As far as India is concerned there are two opposing portents that come to the fore. The first being a positive one in hat India views this development as one of a logical extension of the US-India Strategic Partnership transplanted onto a wider strategic canvass carrying positive security advantages for all three nations. It carries the nucleus of a US-India-Bangladesh Strategic Trilateral emerging.
The opposite portent, a highly improbable one, is that a Bangladesh-United States Strategic Partnership as a bipartite security understanding at some later stage may emerge on the same pattern of United States security linkage with Pakistan and all the attendant negative security connotations in its wake for India.
However, what is definitely intriguing is the American emphasis on Bangladesh’s role in the maritime security of the Bay of Bengal and the Indian Ocean. One would have thought that the United States under its Strategic Partnership understandings with India would have acceded that role to India as the dominant naval power in the region. What maritime role for Bangladesh in the Bay of Bengal is the United States envisaging?
The biggest impact of any evolutionary Bangladesh-United States strategic partnership would be on China with which Bangladesh has a Strategic Partnership Agreement. In Bangladesh policy circles, despite a lack of geographical contiguity, China was viewed as a countervailing power to India as the outsized and predominant power in the region.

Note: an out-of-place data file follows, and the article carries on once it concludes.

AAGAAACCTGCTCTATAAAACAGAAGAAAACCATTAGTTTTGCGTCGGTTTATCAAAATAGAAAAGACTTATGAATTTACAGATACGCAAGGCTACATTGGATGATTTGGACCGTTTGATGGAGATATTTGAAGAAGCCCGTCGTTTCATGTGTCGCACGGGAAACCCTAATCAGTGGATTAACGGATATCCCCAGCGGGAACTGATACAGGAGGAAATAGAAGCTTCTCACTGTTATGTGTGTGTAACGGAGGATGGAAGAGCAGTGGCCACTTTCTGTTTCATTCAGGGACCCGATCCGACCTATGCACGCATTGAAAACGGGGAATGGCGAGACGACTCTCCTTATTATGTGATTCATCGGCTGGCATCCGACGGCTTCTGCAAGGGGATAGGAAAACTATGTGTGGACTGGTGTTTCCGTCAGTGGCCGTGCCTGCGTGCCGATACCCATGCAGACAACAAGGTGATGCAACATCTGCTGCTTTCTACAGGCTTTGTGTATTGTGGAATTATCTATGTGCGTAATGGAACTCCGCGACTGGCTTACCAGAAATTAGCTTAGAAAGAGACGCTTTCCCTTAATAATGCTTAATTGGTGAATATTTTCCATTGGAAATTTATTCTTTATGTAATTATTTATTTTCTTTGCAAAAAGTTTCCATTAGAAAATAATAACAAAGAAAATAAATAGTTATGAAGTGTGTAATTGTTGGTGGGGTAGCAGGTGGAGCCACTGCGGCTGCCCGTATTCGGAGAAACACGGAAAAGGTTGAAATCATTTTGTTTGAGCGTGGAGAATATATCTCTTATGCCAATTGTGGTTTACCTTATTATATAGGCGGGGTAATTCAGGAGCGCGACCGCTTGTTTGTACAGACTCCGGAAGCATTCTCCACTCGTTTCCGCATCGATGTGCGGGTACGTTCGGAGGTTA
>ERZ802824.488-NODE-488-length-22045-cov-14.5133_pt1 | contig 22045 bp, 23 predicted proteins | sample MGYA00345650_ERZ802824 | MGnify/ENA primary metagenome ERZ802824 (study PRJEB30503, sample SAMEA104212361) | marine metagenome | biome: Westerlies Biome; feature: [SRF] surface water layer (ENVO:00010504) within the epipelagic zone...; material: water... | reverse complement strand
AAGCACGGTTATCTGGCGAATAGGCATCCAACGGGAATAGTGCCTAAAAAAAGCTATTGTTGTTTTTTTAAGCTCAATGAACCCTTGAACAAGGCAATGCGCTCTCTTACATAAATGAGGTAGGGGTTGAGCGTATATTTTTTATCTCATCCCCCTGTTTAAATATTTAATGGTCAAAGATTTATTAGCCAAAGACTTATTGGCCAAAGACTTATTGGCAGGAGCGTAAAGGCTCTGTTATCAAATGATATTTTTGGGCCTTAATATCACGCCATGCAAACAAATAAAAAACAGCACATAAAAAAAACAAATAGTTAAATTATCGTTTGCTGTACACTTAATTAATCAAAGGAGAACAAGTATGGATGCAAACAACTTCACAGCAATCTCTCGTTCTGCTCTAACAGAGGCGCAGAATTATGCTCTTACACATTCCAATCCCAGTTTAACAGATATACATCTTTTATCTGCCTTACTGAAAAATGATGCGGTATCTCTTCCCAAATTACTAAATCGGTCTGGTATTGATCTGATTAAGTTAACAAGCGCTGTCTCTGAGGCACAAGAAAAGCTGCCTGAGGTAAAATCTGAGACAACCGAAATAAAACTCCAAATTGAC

In Chinese strategic perceptions, the coupling of the United States-India Strategic Partnership with increasing security cooperation between Bangladesh and the United States is going to be perceived as hostile.
Bangladesh would have to indulge in some very tight balancing between its China policy and the new directions unfolding in its increasing strategic engagement with the United States. Concurrently, both the United and India would have to be wary as to how China responds.
Bangladesh did not indulge in any hype on the signing of its Joint Declaration with the United States, and this may be due to avoid generating any negative responses from China. However, the underlying strategic messages from this Joint Declaration between Bangladesh and the United States do carry some strategic rings for the region and China.
In terms of domestic politics, this is a big triumph for PM Sheikh Hasina and her policies of moderation and zero tolerance for Islamist terrorism. Also in terms of domestic dynamics the linkage to the United States may rob the India- baiters of some of their rationale for berating India and thereby distorting Bangladeshi foreign policies.
Concluding, what needs to be said is that this is a positive gain for the South Asian security environment even if in the process India may have to marginally subordinate its role in Bangladesh. The better way of looking at it would be that the United States may have elected for India and the United States to bat together in complementary roles for security and stability on South Asia’s eastern flank.
(The author is an International Relations and Strategic Affairs analyst. He is Consultant, Strategic Affairs with South Asia Analysis Group. Email:[email protected])
Read all posts by SAAG